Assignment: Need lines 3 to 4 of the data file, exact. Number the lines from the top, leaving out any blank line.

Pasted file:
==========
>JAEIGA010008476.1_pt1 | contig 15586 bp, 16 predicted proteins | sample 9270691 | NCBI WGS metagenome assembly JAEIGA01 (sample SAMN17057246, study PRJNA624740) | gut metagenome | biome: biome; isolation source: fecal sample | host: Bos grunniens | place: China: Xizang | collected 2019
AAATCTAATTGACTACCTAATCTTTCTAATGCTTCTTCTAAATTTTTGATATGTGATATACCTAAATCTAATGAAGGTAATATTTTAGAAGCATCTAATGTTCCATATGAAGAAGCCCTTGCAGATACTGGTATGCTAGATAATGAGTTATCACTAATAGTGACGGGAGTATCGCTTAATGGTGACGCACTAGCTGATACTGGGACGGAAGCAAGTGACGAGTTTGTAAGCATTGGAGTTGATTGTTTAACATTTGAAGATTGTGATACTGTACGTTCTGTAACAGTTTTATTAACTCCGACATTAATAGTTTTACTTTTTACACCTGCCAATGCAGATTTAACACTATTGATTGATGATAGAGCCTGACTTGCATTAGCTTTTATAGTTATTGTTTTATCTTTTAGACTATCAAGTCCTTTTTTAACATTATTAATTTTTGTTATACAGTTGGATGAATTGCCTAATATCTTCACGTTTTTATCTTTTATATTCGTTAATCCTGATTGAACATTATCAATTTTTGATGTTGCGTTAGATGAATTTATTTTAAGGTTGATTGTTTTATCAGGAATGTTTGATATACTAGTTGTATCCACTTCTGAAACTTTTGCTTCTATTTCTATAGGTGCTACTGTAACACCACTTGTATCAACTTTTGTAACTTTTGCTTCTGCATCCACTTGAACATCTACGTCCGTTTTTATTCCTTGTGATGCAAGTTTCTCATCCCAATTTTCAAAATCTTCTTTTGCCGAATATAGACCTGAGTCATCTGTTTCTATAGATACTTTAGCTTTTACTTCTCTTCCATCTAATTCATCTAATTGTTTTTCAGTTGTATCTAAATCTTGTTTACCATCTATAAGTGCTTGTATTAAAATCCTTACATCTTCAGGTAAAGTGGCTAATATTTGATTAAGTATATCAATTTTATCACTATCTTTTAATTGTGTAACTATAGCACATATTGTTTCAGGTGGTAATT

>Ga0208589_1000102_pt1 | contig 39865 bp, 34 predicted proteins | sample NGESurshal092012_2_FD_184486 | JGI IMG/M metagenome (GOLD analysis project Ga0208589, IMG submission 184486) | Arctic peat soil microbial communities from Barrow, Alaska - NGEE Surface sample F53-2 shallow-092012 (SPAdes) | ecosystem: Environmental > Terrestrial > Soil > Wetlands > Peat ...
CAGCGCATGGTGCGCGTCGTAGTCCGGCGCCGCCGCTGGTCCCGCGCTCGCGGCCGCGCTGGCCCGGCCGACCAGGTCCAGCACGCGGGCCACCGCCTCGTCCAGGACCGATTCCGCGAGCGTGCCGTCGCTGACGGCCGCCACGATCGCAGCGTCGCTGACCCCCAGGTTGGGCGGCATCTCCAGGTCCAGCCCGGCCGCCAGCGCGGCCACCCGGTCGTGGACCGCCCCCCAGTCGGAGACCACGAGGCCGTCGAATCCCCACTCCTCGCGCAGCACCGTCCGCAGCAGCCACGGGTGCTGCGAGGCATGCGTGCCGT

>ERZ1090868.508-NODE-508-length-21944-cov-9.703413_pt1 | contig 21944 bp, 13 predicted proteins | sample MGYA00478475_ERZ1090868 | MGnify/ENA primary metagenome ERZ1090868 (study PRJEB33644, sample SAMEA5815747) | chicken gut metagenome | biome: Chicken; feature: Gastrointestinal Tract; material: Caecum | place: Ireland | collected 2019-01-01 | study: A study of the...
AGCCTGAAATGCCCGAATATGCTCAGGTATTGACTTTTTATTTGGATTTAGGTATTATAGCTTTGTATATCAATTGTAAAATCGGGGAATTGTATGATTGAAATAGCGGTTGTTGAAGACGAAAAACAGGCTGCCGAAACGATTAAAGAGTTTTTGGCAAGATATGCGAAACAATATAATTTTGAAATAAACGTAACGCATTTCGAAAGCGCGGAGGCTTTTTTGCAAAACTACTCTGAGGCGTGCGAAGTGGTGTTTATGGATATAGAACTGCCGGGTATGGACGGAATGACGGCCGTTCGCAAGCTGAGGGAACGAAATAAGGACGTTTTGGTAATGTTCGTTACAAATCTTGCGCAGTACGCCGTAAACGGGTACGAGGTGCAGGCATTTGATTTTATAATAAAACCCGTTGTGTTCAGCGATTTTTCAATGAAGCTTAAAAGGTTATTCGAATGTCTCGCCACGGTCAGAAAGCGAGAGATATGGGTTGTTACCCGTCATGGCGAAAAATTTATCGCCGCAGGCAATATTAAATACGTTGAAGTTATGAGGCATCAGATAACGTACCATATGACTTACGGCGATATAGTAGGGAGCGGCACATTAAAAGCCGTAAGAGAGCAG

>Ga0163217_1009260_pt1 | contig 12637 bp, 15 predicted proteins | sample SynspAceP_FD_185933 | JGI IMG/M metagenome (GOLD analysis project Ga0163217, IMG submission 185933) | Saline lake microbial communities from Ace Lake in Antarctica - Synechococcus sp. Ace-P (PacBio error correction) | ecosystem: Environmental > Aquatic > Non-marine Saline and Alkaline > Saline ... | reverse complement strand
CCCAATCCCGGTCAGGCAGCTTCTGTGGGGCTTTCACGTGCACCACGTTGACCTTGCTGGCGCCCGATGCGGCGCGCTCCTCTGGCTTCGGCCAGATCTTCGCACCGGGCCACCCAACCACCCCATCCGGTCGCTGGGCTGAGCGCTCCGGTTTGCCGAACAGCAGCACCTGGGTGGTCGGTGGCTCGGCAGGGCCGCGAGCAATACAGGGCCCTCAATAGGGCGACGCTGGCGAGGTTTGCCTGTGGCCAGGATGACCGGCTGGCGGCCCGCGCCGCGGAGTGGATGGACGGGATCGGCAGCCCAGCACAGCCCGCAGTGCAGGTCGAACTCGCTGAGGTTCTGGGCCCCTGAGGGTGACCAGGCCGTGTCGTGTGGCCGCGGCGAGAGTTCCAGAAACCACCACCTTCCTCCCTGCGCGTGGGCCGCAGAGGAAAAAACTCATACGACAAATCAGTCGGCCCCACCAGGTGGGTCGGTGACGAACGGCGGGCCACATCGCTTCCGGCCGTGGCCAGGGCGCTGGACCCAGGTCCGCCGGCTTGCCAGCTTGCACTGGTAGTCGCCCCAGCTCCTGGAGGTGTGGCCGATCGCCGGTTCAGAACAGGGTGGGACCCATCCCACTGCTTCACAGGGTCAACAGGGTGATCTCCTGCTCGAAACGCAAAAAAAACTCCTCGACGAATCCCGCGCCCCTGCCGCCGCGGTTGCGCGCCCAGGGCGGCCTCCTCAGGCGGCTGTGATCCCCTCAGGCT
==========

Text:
>Ga0208589_1000102_pt1 | contig 39865 bp, 34 predicted proteins | sample NGESurshal092012_2_FD_184486 | JGI IMG/M metagenome (GOLD analysis project Ga0208589, IMG submission 184486) | Arctic peat soil microbial communities from Barrow, Alaska - NGEE Surface sample F53-2 shallow-092012 (SPAdes) | ecosystem: Environmental > Terrestrial > Soil > Wetlands > Peat ...
CAGCGCATGGTGCGCGTCGTAGTCCGGCGCCGCCGCTGGTCCCGCGCTCGCGGCCGCGCTGGCCCGGCCGACCAGGTCCAGCACGCGGGCCACCGCCTCGTCCAGGACCGATTCCGCGAGCGTGCCGTCGCTGACGGCCGCCACGATCGCAGCGTCGCTGACCCCCAGGTTGGGCGGCATCTCCAGGTCCAGCCCGGCCGCCAGCGCGGCCACCCGGTCGTGGACCGCCCCCCAGTCGGAGACCACGAGGCCGTCGAATCCCCACTCCTCGCGCAGCACCGTCCGCAGCAGCCACGGGTGCTGCGAGGCATGCGTGCCGT